Wild Country Zephyros 1 Tent Review

*** This tent had a failure! Please read blog post Terra Nova Customer Service ***

 

This is a review of the original Wild Country Zephyros 1. Terra Nova have released an updated version of this tent, the Zephyros 1 Lite, which is slightly lighter (and slightly brighter). I’m posting a review of this original version because…

  1. Terra Nova are still selling it
  2. At the time of writing it’s on sale at Cotswold Outdoor for £99 which is an absolute bargain for an excellent backpacking tent.

Wild Country Zephyros 1 pitched without the inner.

The Zephyros 1 is a solo 3-season backpacking tent.

It’s an almost direct copy of Terra Nova’s successful Laser Competition 1 and is made by the same company (Wild Country are a cheaper range made by Terra Nova). However there are a few major differences.

  • It’s made from cheaper, heavier materials. Terra Nova claim a packed weight of 0.93Kg for the Laser Comp and 1.57Kg for the Zephyros.
  • The Zephyros comes fully seam-sealed, the Laser Comp needs to be seam-sealed by the customer.
  • The pole sleeve is attached to the tent, unlike the Laser Comp where it’s separate, and this makes it easier to pitch.
  • The Laser Comp costs £330 and the Zephyros 1 costs £120.

I bought mine last year and it’s my go-to tent for the colder, wetter months when I’m solo backpacking. In terms of space I find it tall enough to sit up in (I’m 5’6″) and there’s plenty of room to sleep and cook.

I’ve not found condensation a problem. The inner door is half mesh and there are small mesh panels on the inner at either end. The porch has a 2-way zip so you can open a ‘window’ at the top if extra ventilation is needed (although obviously not when it’s raining).

The porch isn’t massive but there’s room to cook inside. Note: cooking in tents can be very dangerous, not just because of the potential for combining fire and highly flammable fabrics but also the danger of carbon monoxide poisoning. I’d advise against using a stove inside a tent unless you have lots of ventilation, are very cautious, and are experienced with the stove you are using. Always have a plan.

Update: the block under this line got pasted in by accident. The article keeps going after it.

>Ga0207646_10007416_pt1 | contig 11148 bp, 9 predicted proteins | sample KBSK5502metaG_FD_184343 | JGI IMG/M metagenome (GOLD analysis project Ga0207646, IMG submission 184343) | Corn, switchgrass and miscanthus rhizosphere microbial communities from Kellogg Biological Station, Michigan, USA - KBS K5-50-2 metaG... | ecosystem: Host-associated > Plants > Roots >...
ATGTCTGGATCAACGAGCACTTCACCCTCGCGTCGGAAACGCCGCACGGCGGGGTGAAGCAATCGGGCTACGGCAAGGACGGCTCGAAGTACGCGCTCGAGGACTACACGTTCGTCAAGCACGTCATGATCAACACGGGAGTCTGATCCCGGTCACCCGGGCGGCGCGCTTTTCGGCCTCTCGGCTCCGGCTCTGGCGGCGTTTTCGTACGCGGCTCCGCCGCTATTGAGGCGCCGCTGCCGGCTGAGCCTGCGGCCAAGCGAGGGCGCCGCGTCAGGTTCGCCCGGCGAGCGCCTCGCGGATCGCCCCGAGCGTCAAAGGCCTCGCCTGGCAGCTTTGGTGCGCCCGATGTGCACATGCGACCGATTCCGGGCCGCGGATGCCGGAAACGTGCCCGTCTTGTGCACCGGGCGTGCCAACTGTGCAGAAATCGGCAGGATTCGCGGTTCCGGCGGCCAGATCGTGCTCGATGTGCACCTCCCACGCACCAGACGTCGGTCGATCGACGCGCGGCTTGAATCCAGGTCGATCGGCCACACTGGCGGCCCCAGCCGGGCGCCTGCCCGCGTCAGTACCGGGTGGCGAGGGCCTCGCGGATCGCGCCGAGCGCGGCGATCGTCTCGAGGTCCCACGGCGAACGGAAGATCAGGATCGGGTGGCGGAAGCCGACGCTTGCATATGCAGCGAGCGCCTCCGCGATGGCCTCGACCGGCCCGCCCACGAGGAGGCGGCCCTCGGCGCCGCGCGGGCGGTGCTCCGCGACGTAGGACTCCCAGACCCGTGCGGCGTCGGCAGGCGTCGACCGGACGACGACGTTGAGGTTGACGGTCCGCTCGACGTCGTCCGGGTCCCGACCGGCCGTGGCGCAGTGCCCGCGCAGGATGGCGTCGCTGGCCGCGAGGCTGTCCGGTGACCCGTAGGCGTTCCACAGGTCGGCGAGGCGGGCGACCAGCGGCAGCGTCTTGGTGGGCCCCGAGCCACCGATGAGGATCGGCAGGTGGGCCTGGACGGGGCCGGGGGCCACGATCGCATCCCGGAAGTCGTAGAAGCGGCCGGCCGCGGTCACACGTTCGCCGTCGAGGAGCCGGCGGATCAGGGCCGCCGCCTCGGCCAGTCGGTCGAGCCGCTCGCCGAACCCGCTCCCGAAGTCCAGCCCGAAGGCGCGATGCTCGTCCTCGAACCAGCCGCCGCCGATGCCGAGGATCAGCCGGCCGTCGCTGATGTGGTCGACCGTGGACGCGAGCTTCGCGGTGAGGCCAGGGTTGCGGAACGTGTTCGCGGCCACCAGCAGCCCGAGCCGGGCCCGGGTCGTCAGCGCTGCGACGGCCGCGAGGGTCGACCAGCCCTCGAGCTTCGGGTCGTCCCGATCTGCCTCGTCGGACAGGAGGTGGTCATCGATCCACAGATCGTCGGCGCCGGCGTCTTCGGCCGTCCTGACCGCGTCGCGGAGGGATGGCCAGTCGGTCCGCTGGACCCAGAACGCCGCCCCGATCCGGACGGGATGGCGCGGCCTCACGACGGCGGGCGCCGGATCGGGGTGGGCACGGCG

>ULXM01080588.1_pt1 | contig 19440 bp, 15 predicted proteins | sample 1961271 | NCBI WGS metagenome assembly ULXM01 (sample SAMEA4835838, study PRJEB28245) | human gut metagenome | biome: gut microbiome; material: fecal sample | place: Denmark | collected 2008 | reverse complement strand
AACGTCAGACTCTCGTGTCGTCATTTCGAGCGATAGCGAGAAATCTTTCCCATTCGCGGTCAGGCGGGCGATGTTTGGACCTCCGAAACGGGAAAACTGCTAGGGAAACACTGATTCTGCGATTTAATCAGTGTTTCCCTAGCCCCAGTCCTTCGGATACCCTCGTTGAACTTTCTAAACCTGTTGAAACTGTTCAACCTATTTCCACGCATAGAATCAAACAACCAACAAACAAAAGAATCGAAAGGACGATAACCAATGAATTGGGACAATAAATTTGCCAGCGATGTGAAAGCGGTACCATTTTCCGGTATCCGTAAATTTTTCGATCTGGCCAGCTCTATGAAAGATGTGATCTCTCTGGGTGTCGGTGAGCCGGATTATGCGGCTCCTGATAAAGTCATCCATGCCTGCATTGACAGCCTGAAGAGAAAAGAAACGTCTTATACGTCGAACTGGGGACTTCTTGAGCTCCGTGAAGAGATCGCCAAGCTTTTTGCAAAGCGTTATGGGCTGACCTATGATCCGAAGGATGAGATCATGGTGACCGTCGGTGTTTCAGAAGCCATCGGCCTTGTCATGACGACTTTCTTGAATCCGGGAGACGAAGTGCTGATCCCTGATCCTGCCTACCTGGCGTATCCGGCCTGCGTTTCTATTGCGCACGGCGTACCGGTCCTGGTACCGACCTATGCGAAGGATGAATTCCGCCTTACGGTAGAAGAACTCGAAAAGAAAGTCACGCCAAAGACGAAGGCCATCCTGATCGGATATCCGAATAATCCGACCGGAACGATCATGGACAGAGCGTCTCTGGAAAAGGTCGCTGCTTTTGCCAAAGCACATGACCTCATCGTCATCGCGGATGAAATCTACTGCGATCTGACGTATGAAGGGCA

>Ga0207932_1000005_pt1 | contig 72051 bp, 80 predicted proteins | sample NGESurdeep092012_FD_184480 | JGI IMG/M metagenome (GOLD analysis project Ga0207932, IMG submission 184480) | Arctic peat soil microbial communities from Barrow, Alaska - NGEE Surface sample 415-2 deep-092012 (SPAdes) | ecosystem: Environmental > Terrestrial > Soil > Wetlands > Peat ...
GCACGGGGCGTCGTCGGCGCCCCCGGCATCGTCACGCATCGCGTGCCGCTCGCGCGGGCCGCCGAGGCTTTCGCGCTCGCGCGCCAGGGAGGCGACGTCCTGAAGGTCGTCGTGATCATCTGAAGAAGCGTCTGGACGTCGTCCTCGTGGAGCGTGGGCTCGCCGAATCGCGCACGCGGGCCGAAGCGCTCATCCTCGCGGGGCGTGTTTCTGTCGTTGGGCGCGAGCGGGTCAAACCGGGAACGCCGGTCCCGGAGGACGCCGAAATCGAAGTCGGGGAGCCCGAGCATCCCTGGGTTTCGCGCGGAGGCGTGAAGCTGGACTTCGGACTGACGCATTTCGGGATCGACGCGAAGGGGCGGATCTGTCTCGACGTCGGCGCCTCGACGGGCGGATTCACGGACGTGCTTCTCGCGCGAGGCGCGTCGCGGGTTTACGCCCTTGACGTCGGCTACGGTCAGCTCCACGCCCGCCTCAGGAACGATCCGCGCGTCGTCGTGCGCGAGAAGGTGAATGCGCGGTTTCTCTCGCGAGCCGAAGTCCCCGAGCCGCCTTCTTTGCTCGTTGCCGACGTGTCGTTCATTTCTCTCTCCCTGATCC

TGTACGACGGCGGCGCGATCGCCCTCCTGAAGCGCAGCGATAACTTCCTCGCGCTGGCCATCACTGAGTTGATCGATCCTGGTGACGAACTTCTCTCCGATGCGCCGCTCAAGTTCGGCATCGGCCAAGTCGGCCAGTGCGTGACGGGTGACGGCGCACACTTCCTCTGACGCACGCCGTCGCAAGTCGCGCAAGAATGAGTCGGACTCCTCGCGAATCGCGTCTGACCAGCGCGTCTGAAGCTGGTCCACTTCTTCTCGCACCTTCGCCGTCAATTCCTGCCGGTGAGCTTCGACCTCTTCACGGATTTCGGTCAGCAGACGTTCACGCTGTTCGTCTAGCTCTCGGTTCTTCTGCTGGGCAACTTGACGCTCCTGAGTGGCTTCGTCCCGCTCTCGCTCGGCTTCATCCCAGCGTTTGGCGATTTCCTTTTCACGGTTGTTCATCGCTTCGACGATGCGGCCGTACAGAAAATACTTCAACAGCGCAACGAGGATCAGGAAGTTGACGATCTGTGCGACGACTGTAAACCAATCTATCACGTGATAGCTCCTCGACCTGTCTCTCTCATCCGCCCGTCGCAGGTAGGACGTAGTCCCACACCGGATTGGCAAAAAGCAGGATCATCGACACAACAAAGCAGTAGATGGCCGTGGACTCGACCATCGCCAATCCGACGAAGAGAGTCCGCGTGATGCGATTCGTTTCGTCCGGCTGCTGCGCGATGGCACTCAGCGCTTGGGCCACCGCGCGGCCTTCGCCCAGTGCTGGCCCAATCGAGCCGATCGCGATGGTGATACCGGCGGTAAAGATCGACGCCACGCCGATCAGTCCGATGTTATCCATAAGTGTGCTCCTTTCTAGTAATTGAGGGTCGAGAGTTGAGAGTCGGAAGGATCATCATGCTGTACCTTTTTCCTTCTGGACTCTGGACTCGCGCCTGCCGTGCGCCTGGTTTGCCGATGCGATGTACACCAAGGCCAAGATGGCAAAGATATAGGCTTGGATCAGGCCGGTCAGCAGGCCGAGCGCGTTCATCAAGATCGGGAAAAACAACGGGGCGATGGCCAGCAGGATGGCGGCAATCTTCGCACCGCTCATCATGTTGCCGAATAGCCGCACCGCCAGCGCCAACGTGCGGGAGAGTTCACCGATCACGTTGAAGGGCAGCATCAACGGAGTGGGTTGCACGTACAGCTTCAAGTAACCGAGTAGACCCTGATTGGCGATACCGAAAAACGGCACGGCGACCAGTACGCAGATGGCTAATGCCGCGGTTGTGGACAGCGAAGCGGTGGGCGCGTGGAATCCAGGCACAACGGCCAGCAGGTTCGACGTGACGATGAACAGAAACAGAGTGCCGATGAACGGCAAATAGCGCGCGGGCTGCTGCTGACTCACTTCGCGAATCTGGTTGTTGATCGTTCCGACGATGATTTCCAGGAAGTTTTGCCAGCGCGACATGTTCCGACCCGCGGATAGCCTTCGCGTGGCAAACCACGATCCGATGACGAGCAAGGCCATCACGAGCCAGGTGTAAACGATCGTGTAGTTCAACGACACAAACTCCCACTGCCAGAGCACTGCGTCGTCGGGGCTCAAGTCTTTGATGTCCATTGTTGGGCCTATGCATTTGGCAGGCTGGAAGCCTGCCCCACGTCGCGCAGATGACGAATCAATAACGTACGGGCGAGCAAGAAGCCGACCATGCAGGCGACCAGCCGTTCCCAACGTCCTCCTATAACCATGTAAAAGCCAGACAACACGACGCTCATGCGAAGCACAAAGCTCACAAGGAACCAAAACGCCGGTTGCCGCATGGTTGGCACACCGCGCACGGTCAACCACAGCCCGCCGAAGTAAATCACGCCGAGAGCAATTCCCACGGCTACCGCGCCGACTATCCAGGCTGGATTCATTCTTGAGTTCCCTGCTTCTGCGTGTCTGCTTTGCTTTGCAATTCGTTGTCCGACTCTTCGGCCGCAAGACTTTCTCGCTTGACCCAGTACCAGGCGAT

The second time I pitched this tent I did it in the dark, in the rain and managed it without too much swearing. Compared to some backpacking tents, where getting the sides taut is an art-form, this is pretty easy. There’s one big pole that goes over the middle and 2 short end poles. The tent comes with the end poles left in when the tent is packed away but I remove them and store them with the main pole. That way the fly & inner can be squished down to a much smaller size without the end poles getting in the way.

I haven’t pitched this tent up a mountain in 50 mph winds but it’s been out in heavy rain and reasonable coastal winds and it’s held tight, no problems or leaks.

The colour is an advantage when wild camping as it’s not too lurid.

My Zephyros 1 on the Isle of Wight Backpacker’s Club trip.

 

Modifications:

A very easy mod is to swap the guy ropes for lightweight dyneema and mini line-loks. There are only 4 guy ropes on the tent so it doesn’t make a great different to the weight but at the same time it’s not a big job to do.

Carry lighter tent pegs. My set includes some light v-shaped pegs that came with a Nemo tent and some titanium ‘ti-pins’. The Zephyros uses 10 tent pegs when completely pitched.

Lose the stuff sacks if you don’t need them.

The door doesn’t stay open very easily with the in-built catches so a peg or clip is useful.

Door held open with clip.

 

Summary:

A great, cheap tent in a popular, well-tested design. Ideal for a solo hiker on a budget.

It’s hard to find fault with this tent. Although it’s a little heavy for a solo tent compared to some other tents on the market it’s a third of the cost. (The set-up I have weighs 1.4Kg not including the pegs.) It’s very sturdy and the Pu Polyester feels stronger than Si Nylon. Not having to seam-seal a tent is a real advantage. A little more room would be nice but there’s plenty of space for one. I only paid £99 for mine and I really feel like I got a bargain. This is a tent I have confidence that I’ll be comfortable in.

Extra option: